Bernard Hopkins: Silence Is Deadly

Bernard Hopkins is being eerily quiet in the lead up to his rematch with Chad Dawson. There are a few things that could mean…

Perhaps the future Hall of Famer and legendary controversy concoctor is focused to the point where he doesn’t feel he needs to hype himself up. There is a precedent for this and incidentally, it was the last time “The Executioner” graced Boardwalk Hall in Atlantic City.

In the lead up to his fight against then-middleweight champion and heavily-favored Kelly Pavlik in 2008, Hopkins had nary a word to say about the Youngstown youngster. He seemed to hold a curious respect for the fighter who was on the cusp of being the superstar face of boxing for Middle America to embrace. Hopkins didn’t have a bad word to say about the hard-working slugger.

In retrospect, knowing what actually happened in the ring back on that night in the autumn of ’08, it seems like Hopkins knew the devastation he was about to unfurl upon poor Kelly’s career. The fallout from that dominating performance derailed the middleweight champ inside and outside the ring, reverberations that may have led to Pavlik’s struggle with alcohol, poor career choices and finally falling out with longtime trainer Jack Loew.

Another reason for Hopkins’ relative silence may be because, inexplicably, tickets seem to be moving well for the rematch to a fight that no one wanted to see in the first place. If the word that has trickled down is to be believed, the Boardwalk will have a healthy live gate, for a fight that last time was dead on arrival. Perhaps the controversial ending to their first fight (an extremely generous tag for what they did in their less than two minutes in the ring with one another) is spurring curiosity in the make-up bout.

Or maybe, just maybe… fight fans are starting to suspect that Hopkins may be at or very near the end of the road of his long and illustrious career. In his last three fights, he’s been knocked down, buzzed by punches and injured. It could be a last shot for many to see the ageless legend before he thriftily settles in Delaware (for tax purposes, why else Delaware? Which, incidentally, should be there new state slogan…) and counts the money, hard-earned and scrupulously saved from his life as a prize fighter.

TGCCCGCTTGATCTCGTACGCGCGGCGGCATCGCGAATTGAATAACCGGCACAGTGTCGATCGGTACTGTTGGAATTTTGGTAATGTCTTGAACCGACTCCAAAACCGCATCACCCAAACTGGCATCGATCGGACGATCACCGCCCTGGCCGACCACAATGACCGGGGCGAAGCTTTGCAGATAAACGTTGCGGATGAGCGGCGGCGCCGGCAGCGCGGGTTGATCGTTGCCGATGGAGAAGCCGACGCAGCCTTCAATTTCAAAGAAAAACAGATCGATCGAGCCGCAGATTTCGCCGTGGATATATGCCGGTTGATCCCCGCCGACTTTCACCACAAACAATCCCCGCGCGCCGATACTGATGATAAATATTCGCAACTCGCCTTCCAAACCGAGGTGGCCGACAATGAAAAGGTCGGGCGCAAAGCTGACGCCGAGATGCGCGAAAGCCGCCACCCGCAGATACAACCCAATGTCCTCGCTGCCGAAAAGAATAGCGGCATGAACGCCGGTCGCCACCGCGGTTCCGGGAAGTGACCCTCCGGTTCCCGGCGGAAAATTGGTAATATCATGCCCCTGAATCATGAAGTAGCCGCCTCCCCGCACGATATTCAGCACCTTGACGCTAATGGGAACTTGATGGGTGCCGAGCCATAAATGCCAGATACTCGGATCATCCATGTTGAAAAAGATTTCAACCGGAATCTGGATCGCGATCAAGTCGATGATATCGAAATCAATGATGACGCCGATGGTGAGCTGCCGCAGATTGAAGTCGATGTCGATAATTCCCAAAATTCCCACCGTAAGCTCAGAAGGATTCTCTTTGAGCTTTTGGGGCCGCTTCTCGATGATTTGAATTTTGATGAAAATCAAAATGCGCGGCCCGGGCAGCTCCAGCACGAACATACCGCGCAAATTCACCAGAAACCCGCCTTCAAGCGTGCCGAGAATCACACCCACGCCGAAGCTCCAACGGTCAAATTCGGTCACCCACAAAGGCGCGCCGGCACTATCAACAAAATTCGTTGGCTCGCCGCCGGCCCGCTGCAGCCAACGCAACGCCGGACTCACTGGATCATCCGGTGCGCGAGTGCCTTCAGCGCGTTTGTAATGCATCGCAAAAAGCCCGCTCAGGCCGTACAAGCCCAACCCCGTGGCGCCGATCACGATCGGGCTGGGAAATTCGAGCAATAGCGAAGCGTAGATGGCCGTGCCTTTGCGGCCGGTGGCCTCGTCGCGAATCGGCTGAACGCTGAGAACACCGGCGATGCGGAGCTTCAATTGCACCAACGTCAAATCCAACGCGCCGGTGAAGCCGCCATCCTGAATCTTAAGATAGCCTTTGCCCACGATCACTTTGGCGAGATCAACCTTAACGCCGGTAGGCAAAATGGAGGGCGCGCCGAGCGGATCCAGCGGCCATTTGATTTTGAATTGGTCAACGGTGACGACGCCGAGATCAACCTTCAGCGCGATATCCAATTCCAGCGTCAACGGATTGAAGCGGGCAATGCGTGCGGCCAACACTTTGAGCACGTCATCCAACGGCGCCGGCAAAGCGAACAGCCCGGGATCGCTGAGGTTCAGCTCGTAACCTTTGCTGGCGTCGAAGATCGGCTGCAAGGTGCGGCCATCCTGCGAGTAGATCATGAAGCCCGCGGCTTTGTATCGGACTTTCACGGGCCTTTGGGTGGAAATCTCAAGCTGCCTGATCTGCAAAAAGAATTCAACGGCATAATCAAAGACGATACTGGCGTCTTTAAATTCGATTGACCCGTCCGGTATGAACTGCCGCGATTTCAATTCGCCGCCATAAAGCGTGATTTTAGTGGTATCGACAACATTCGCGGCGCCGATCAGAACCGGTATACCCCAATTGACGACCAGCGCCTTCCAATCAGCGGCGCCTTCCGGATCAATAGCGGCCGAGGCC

Even if fans might be coming to catch Hopkins in person one final time, suspecting that Dawson may be too young and hungry for the old timer, one imagines that the former Graterford Prison inmate would find a hint of solace in the respect for him that such crowds gathering would imply.

It’s a respect he has felt pressed to wrangle from the boxing establishment and spectators by sheer will and audacity over the course of a 24-year career. If some of those longstanding holdouts who all the long doubted or refused his acclaim are coming to finally see him, then Hopkins has won perhaps his most important victory without throwing a punch.

But if it’s not because he himself is eminently focused, or because there is no financial gain to stirring up a hornets nest this time, perhaps it is for one other reason…

The psychological warfare that Hopkins has become renowned for is often aimed at undercutting his opponents confidence in themselves. But there have been times, the Pavlik fight again a prime example, where Hopkins is willing to let an opponent’s confidence run wild, knowing that the higher up he clambers on the ladder of his certainty of success, the farther he will plummet when he starts to wobble that perch he placed himself upon.

Dawson has been very vocal about his belief that Hopkins faked the shoulder injury that occurred at the end of their first fight. According to the kid from Connecticut, he looked in Hopkins’ eyes in October and saw that Hopkins “didn’t want to be in the ring” with him.

Could be. I guess anything is possible. Only Hopkins would know the answer to that, but what he may also feel he knows is what their abbreviated dance a few months ago did to Dawson’s mind. Shortly after the bout Dawson’s claim was that Hopkins, upon spending just a few minutes in the ring, realized he was going to lose the fight and so he found an excuse and opted out.

The interesting thing is that while the game plan most had set forth for Dawson to win — to keep a fast pace and high punch output — the CompuBox numbers, slim though they may be, were telling a very different story unfolding over those first two stanzas.